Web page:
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What an employee does after hours can have an impact on his employers

The recent publicity around senior government officials and members of senior management in the private sector, and their alleged behaviour or conduct outside of the "workplace", raises a number of questions for employers.

To what extent does a person's conduct outside the company impact on the employer? And does the employer have recourse against the individual?

Jennifer da Mata, managing director of Strata-g Labour Solutions, says off-duty misconduct is often viewed in a dim light.

Both employers and employees are often under the mistaken impression that no action can be taken against an employee in circumstances where the misconduct is committed outside the workplace.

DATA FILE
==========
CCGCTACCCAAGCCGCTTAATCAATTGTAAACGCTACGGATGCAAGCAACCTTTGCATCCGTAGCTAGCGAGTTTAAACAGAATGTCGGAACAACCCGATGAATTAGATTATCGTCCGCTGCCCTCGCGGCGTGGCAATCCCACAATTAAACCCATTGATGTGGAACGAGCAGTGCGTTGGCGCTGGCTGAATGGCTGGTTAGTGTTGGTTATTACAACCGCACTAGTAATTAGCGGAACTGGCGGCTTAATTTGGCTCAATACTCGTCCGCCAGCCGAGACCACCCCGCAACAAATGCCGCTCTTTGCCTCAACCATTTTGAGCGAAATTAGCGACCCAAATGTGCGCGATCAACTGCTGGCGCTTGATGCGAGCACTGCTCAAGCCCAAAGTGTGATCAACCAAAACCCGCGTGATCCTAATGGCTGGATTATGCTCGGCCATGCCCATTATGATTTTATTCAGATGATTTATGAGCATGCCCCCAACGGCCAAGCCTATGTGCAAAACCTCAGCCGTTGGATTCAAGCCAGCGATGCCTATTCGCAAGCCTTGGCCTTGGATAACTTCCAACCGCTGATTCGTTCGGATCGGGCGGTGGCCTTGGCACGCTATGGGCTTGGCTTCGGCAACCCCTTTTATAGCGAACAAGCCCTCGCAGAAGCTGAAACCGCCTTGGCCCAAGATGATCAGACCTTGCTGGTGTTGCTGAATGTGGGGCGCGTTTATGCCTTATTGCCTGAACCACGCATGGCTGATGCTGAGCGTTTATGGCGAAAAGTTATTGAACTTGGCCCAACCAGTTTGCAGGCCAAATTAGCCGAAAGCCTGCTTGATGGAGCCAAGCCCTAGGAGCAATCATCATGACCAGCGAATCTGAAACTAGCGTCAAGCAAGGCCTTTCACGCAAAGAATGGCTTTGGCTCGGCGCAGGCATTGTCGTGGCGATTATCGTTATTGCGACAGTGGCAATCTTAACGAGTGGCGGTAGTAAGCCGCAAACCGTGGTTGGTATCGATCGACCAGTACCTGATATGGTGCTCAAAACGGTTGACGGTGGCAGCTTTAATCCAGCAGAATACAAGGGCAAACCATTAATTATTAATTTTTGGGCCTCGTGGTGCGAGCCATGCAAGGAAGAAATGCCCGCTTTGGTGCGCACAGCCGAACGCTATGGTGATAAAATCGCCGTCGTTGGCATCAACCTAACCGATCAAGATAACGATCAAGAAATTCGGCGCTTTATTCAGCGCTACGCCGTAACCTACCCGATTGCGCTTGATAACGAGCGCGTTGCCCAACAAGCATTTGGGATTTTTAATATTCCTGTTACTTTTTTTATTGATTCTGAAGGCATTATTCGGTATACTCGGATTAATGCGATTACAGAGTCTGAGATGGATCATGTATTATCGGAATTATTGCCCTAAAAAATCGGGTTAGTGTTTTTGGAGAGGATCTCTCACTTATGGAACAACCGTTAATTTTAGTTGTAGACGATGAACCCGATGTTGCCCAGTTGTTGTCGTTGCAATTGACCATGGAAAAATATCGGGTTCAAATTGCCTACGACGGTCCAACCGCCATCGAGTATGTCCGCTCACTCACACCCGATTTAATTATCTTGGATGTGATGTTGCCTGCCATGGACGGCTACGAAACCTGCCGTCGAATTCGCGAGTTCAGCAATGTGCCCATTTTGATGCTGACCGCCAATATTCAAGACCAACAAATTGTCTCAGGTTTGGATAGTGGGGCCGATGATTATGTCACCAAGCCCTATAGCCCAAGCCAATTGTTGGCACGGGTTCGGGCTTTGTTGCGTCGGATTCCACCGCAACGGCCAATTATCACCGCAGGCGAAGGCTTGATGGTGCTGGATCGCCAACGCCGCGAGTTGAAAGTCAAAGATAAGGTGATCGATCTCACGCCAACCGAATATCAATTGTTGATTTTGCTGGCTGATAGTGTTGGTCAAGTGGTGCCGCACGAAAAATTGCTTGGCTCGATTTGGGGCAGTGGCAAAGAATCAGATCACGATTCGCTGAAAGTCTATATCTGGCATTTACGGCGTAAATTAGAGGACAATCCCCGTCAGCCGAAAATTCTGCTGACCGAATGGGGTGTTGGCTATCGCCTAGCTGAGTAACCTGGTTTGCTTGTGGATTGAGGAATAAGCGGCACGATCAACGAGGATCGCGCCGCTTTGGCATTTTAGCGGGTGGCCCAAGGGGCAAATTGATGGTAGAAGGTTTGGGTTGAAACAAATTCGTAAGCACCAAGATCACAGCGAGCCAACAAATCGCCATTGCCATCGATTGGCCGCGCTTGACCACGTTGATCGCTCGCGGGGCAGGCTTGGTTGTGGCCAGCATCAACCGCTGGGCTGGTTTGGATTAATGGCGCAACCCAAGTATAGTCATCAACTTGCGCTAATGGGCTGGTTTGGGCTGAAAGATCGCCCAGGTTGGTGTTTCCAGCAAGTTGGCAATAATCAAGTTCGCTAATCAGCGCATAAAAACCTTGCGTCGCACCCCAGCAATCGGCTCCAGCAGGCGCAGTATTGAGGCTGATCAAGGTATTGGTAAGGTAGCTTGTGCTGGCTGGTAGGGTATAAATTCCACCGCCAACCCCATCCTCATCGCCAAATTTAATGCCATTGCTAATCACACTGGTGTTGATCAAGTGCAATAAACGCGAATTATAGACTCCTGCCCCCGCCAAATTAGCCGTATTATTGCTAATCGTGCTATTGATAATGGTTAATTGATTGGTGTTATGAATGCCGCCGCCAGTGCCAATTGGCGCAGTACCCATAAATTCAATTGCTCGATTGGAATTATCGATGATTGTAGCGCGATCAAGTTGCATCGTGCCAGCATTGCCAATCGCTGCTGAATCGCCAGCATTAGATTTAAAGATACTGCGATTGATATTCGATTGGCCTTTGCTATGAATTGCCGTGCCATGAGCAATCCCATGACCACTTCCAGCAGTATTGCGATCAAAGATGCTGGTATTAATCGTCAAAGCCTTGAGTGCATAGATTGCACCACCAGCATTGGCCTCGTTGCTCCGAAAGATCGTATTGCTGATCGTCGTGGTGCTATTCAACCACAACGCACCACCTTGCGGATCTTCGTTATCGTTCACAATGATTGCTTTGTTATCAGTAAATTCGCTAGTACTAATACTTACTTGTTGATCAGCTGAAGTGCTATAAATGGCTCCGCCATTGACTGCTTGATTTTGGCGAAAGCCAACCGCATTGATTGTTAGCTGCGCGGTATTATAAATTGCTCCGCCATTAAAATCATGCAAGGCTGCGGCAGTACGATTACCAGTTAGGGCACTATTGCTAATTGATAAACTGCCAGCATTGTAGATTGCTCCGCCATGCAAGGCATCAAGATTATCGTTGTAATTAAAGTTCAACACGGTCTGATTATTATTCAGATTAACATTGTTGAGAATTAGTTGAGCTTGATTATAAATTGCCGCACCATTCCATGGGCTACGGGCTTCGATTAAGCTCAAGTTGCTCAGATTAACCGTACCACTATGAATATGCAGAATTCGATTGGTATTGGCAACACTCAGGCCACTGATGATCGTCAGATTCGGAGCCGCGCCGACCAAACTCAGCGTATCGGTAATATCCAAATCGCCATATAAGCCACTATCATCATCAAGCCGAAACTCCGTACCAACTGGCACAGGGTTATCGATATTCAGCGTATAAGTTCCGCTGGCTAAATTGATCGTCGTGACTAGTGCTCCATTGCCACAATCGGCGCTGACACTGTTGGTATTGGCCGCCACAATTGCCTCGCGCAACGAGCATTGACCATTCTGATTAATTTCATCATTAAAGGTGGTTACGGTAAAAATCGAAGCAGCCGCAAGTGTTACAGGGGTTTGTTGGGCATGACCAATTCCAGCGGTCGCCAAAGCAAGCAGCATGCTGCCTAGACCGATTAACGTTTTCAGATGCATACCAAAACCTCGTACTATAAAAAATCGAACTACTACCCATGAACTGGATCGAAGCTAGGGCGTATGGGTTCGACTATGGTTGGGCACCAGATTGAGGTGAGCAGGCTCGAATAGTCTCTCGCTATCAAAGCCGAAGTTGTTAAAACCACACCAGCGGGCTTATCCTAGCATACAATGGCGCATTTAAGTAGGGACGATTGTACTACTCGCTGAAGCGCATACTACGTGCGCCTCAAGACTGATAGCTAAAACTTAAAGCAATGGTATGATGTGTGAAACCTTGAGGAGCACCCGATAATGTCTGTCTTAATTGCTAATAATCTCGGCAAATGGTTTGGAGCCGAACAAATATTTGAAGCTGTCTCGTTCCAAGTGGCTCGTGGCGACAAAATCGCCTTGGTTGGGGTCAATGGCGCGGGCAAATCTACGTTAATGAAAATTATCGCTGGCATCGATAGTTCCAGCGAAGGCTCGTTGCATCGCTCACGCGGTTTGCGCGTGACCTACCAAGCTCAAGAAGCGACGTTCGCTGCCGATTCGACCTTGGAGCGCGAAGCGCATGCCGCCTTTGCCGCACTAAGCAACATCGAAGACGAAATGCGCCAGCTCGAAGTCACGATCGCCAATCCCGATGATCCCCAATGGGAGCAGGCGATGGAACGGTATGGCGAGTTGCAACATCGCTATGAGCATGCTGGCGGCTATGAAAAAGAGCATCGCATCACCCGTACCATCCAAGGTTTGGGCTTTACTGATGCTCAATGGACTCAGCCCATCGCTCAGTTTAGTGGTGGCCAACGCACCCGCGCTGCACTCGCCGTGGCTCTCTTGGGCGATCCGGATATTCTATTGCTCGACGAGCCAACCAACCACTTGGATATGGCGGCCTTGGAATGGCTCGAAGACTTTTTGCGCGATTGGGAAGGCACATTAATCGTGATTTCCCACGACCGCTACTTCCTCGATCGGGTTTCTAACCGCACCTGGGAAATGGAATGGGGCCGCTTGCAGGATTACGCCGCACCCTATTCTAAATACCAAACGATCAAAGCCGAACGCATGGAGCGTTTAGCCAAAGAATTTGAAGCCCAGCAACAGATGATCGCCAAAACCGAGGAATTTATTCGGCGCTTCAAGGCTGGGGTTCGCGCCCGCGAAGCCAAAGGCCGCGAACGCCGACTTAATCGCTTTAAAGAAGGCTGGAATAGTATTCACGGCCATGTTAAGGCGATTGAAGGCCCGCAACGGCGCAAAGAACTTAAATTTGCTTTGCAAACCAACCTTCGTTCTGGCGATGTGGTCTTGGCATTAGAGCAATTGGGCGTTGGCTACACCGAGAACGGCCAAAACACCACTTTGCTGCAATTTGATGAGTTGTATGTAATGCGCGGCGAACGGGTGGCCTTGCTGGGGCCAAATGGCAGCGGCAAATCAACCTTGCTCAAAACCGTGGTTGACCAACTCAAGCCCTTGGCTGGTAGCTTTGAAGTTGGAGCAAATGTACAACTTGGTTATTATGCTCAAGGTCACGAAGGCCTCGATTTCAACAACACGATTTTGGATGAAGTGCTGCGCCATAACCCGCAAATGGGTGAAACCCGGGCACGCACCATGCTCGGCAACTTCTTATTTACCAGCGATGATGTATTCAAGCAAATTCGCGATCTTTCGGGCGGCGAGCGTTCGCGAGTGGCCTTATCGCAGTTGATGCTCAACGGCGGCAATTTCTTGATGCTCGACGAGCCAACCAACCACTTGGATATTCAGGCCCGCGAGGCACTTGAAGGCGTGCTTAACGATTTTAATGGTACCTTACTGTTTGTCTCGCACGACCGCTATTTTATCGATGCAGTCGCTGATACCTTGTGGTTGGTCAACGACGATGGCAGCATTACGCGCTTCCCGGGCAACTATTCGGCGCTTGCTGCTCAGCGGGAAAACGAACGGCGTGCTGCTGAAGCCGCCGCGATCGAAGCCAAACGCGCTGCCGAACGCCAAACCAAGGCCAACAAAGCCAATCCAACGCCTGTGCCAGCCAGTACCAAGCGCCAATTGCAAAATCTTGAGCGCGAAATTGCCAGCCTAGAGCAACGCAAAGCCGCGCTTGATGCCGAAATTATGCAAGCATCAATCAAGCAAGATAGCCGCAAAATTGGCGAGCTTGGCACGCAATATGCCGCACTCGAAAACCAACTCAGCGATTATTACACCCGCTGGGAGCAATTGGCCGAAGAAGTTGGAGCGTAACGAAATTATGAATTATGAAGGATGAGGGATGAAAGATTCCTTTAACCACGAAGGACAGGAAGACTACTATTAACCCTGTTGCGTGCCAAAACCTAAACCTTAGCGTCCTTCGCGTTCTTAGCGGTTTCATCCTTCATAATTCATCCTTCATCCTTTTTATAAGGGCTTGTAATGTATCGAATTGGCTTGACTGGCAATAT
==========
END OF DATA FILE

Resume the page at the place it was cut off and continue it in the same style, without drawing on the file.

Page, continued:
"What an employee does after working hours is generally of no concern to his or her employer. If an employee has an affair or drinks outside of working hours, the employer has no recourse against him or her, that is unless it can be shown that the employer has some interest in the person's conduct or there is a nexus between his or her conduct and the employer's business," Da Mata says.

There are instances where an employer does have recourse, for example, if an employee assaults someone after work wearing a uniform or driving a company car.

Even though that conduct is not linked to his job in any way, the fact that he is linked to the company via his clothing and vehicle, means his conduct can be associated with the company. The recent suspension of the managing director of Southern African Auto Supplies, Lance O'Leary, is a prime example.

The company confirmed it has suspended O'Leary after he was shown on video attacking motorist Christopher Price, 71, in an apparent act of road rage on London Road in Johannesburg.

Advocate Tertius Wessels, the legal manager at Strata-g, says the higher you are in an organisation, the more likely it is that your behaviour outside the organisation can be linked back to it and potentially impact on its reputation.

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